Further information


Postscript:

Following some rather heated discussion online about the new ABRSM syllabus, I’d like to make the following observations:

  • I would urge teachers – and students – to select a syllabus which works for them. Adult students in particular may not wish to submit to sight-reading and aural tests and for this reason I recommend the Recital Grades from London College of Music. As mentioned earlier, the LCM repertoire is, in my opinion, the best across the three main boards, with plenty to appeal to adult learner of all abilities.
  • The graded exams (and for that matter Diplomas) across all three main exam boards are all regulated by OFQAL and accrue exactly the same UCAS/academic points (Grades 6-8).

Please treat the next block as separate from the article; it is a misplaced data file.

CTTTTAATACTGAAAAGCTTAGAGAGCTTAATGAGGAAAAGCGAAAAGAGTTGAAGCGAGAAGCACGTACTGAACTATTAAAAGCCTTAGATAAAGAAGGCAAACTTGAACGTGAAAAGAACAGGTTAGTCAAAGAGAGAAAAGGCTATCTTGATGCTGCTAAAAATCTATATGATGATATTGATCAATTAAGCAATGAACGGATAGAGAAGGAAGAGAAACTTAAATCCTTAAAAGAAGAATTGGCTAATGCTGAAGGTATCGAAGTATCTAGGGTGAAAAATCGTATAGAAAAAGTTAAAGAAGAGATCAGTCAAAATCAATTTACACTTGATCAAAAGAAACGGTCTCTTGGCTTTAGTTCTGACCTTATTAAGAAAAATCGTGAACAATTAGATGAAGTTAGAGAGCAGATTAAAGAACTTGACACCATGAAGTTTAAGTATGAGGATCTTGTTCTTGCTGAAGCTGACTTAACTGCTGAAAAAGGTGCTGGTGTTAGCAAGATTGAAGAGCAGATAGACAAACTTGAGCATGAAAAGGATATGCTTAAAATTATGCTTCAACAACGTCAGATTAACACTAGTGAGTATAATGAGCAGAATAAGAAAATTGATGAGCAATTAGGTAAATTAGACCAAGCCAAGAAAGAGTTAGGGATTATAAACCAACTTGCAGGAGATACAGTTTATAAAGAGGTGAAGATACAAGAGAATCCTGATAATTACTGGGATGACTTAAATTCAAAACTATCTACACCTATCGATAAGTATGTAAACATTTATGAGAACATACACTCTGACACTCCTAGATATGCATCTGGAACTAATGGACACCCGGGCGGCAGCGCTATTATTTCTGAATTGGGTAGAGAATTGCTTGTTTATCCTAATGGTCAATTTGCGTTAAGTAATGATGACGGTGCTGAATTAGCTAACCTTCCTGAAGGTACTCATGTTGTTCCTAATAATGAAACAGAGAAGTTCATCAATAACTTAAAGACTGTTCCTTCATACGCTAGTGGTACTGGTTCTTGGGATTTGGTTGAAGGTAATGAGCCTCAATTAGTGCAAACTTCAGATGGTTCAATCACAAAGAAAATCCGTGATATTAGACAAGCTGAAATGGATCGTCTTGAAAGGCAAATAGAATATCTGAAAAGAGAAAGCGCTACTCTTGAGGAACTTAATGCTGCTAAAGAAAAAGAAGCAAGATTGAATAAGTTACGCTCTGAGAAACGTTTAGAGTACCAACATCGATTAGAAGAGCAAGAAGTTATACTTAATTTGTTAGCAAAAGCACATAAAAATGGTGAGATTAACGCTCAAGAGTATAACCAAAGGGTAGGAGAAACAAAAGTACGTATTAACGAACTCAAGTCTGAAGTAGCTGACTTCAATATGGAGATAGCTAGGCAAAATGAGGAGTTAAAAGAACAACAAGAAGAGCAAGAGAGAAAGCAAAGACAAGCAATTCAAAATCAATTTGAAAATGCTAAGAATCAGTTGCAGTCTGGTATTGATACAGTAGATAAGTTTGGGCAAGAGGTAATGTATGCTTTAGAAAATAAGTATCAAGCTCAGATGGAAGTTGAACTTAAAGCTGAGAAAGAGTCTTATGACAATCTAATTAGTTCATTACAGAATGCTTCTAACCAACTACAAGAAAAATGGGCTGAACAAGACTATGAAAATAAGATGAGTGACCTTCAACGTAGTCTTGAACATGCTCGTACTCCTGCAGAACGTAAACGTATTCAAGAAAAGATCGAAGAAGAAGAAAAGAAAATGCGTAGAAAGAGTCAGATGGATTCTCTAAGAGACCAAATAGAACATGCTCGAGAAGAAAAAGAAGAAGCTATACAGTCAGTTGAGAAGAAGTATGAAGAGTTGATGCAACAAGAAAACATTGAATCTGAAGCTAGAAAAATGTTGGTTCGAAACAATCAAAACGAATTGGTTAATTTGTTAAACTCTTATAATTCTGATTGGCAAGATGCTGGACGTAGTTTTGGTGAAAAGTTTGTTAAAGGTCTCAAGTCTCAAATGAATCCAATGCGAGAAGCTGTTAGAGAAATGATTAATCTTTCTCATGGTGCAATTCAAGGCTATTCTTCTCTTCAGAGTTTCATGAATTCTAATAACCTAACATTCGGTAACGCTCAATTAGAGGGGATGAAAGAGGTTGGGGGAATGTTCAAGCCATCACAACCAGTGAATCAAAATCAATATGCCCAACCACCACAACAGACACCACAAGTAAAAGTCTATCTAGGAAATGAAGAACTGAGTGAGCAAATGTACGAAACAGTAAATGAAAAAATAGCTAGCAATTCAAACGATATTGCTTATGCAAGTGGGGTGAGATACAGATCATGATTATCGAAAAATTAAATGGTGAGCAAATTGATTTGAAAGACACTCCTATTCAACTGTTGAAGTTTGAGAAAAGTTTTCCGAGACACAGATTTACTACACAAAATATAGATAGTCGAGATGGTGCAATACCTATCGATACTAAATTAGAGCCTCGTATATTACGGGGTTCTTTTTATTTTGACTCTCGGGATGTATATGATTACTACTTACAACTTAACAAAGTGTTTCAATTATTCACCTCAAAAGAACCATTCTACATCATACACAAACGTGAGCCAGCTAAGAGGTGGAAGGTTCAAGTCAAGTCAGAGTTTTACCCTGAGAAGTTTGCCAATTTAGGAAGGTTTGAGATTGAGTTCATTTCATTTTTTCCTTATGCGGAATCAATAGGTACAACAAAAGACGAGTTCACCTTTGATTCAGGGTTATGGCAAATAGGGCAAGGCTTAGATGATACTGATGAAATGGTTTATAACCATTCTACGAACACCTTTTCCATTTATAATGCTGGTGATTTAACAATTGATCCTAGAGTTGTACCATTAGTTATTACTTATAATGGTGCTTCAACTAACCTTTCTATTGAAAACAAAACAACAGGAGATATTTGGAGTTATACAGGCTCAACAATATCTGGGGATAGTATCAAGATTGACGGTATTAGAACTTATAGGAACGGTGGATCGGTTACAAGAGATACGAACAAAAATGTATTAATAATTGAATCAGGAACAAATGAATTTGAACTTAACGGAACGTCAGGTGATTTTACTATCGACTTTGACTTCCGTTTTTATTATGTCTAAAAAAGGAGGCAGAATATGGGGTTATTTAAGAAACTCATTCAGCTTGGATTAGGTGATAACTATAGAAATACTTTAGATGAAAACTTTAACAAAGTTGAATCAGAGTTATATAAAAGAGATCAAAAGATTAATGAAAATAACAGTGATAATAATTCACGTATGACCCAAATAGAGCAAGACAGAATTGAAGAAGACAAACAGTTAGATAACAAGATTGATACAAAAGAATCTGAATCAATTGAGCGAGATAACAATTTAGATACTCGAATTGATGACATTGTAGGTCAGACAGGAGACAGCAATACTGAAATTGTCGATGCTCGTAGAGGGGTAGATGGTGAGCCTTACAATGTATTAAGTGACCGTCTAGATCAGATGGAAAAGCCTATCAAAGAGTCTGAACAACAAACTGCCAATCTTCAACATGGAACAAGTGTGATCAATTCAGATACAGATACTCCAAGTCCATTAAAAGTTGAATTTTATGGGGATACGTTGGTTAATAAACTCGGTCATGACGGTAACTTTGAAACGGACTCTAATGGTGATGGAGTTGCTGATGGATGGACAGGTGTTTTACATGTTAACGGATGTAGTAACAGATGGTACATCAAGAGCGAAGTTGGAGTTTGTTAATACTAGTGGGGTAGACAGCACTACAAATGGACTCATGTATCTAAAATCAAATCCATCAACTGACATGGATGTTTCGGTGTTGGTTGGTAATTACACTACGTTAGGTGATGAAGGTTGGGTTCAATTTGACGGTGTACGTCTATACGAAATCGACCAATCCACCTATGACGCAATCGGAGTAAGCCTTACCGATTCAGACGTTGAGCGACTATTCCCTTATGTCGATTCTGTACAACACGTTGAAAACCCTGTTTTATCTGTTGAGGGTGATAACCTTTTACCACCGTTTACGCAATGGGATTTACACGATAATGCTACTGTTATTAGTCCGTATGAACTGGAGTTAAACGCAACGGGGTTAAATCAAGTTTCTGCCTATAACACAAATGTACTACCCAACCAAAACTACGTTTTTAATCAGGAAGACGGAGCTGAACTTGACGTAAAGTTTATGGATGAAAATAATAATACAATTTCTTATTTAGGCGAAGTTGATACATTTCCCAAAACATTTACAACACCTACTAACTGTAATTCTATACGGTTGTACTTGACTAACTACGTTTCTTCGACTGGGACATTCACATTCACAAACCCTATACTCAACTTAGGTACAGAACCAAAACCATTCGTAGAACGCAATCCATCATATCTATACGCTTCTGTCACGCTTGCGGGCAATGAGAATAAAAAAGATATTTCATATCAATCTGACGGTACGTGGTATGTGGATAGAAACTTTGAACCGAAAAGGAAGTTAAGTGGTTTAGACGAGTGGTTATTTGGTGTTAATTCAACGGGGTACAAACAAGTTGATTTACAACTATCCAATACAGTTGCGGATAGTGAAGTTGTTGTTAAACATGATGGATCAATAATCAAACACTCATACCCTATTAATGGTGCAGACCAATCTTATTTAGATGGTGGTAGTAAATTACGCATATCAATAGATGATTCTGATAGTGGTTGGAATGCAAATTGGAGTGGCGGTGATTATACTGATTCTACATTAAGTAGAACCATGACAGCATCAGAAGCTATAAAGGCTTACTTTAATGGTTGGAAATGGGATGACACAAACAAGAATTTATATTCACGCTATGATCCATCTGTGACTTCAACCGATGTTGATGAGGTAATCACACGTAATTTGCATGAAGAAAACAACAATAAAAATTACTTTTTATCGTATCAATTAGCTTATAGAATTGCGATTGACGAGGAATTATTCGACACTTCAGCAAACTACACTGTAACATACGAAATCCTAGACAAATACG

• Be aware that there is a lot of snobbery surrounding exam boards: many people consider the ABRSM to be “better” or “the best” for a variety of reasons, and dismiss Trinity and LCM without even examining the syllabuses.
  • An exam syllabus should not be used as an exclusive framework for teaching and teachers should include other repertoire to give students a broader appreciation of music
  • Personally, I favour a flexible approach to learning and teaching – and this includes an exam format – which enables students of all ages and abilities to play to their strengths.

Trinity College London

London College of Music